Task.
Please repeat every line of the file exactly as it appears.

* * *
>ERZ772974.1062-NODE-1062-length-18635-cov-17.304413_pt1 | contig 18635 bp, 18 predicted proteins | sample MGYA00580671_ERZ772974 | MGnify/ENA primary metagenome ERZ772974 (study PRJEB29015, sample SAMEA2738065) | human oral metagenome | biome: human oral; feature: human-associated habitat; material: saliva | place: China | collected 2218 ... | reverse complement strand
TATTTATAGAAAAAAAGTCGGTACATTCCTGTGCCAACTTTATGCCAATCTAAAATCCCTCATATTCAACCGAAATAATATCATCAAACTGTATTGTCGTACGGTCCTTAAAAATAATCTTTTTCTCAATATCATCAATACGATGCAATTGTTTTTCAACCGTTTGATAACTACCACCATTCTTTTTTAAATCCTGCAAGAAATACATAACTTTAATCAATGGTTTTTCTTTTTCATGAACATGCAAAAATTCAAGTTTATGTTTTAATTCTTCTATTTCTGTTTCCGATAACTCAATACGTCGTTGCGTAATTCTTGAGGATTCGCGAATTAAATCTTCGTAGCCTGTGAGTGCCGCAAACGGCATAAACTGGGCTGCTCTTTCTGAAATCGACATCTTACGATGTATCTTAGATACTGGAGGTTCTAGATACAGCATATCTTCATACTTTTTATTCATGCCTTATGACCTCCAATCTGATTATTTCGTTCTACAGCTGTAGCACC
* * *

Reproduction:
>ERZ772974.1062-NODE-1062-length-18635-cov-17.304413_pt1 | contig 18635 bp, 18 predicted proteins | sample MGYA00580671_ERZ772974 | MGnify/ENA primary metagenome ERZ772974 (study PRJEB29015, sample SAMEA2738065) | human oral metagenome | biome: human oral; feature: human-associated habitat; material: saliva | place: China | collected 2218 ... | reverse complement strand
TATTTATAGAAAAAAAGTCGGTACATTCCTGTGCCAACTTTATGCCAATCTAAAATCCCTCATATTCAACCGAAATAATATCATCAAACTGTATTGTCGTACGGTCCTTAAAAATAATCTTTTTCTCAATATCATCAATACGATGCAATTGTTTTTCAACCGTTTGATAACTACCACCATTCTTTTTTAAATCCTGCAAGAAATACATAACTTTAATCAATGGTTTTTCTTTTTCATGAACATGCAAAAATTCAAGTTTATGTTTTAATTCTTCTATTTCTGTTTCCGATAACTCAATACGTCGTTGCGTAATTCTTGAGGATTCGCGAATTAAATCTTCGTAGCCTGTGAGTGCCGCAAACGGCATAAACTGGGCTGCTCTTTCTGAAATCGACATCTTACGATGTATCTTAGATACTGGAGGTTCTAGATACAGCATATCTTCATACTTTTTATTCATGCCTTATGACCTCCAATCTGATTATTTCGTTCTACAGCTGTAGCACC